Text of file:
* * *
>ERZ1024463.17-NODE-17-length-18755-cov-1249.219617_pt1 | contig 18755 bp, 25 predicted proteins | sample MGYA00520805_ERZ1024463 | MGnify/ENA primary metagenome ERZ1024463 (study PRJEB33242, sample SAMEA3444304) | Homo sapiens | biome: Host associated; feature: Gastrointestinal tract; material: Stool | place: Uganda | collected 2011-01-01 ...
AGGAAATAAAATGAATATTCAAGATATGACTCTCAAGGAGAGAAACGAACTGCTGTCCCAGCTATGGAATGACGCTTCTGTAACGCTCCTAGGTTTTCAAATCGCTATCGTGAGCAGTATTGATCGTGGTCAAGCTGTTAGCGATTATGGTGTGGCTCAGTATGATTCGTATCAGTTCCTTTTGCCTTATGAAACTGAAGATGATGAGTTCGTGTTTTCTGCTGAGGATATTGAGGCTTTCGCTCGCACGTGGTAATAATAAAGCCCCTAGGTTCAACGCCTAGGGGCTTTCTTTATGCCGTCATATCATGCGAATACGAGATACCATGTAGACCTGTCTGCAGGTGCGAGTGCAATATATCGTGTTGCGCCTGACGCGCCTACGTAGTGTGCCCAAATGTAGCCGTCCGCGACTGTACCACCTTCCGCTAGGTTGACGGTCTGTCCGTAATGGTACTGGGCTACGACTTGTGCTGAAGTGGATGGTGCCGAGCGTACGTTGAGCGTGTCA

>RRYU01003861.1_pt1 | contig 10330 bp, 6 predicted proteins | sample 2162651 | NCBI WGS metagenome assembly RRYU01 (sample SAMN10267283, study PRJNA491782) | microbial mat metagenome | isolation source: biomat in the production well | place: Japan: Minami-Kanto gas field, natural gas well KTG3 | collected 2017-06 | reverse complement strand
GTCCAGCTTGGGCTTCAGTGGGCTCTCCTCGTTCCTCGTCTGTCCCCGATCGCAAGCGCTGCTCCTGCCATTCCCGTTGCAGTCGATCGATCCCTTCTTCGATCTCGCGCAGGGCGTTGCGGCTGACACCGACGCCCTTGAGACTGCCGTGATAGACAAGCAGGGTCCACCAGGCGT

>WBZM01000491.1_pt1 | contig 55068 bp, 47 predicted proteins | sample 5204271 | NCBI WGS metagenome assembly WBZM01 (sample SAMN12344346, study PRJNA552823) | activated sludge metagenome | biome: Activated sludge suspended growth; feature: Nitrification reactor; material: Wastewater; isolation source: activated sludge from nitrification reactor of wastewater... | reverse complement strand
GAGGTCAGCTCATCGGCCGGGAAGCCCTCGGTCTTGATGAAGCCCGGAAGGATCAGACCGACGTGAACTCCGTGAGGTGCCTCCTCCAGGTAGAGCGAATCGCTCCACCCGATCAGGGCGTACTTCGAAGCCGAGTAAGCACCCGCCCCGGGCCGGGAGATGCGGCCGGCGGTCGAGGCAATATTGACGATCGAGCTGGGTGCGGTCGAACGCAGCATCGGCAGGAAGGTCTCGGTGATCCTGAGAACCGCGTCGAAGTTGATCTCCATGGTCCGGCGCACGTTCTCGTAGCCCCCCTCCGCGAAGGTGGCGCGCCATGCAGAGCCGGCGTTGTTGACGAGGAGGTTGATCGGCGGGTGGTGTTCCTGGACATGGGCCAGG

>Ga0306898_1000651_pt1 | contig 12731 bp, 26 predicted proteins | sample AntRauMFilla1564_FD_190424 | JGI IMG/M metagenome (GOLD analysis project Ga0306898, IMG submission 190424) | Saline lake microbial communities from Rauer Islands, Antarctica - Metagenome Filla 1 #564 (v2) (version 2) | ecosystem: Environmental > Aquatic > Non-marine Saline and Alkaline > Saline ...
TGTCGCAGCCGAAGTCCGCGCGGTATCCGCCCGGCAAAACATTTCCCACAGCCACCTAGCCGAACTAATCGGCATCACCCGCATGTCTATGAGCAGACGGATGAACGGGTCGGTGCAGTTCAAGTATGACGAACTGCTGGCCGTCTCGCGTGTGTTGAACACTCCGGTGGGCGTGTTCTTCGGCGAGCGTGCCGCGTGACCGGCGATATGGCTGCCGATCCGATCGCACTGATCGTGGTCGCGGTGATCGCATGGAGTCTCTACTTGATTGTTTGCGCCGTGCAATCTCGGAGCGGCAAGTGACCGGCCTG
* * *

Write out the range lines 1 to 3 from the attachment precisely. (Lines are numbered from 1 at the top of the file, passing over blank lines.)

>ERZ1024463.17-NODE-17-length-18755-cov-1249.219617_pt1 | contig 18755 bp, 25 predicted proteins | sample MGYA00520805_ERZ1024463 | MGnify/ENA primary metagenome ERZ1024463 (study PRJEB33242, sample SAMEA3444304) | Homo sapiens | biome: Host associated; feature: Gastrointestinal tract; material: Stool | place: Uganda | collected 2011-01-01 ...
AGGAAATAAAATGAATATTCAAGATATGACTCTCAAGGAGAGAAACGAACTGCTGTCCCAGCTATGGAATGACGCTTCTGTAACGCTCCTAGGTTTTCAAATCGCTATCGTGAGCAGTATTGATCGTGGTCAAGCTGTTAGCGATTATGGTGTGGCTCAGTATGATTCGTATCAGTTCCTTTTGCCTTATGAAACTGAAGATGATGAGTTCGTGTTTTCTGCTGAGGATATTGAGGCTTTCGCTCGCACGTGGTAATAATAAAGCCCCTAGGTTCAACGCCTAGGGGCTTTCTTTATGCCGTCATATCATGCGAATACGAGATACCATGTAGACCTGTCTGCAGGTGCGAGTGCAATATATCGTGTTGCGCCTGACGCGCCTACGTAGTGTGCCCAAATGTAGCCGTCCGCGACTGTACCACCTTCCGCTAGGTTGACGGTCTGTCCGTAATGGTACTGGGCTACGACTTGTGCTGAAGTGGATGGTGCCGAGCGTACGTTGAGCGTGTCA

>RRYU01003861.1_pt1 | contig 10330 bp, 6 predicted proteins | sample 2162651 | NCBI WGS metagenome assembly RRYU01 (sample SAMN10267283, study PRJNA491782) | microbial mat metagenome | isolation source: biomat in the production well | place: Japan: Minami-Kanto gas field, natural gas well KTG3 | collected 2017-06 | reverse complement strand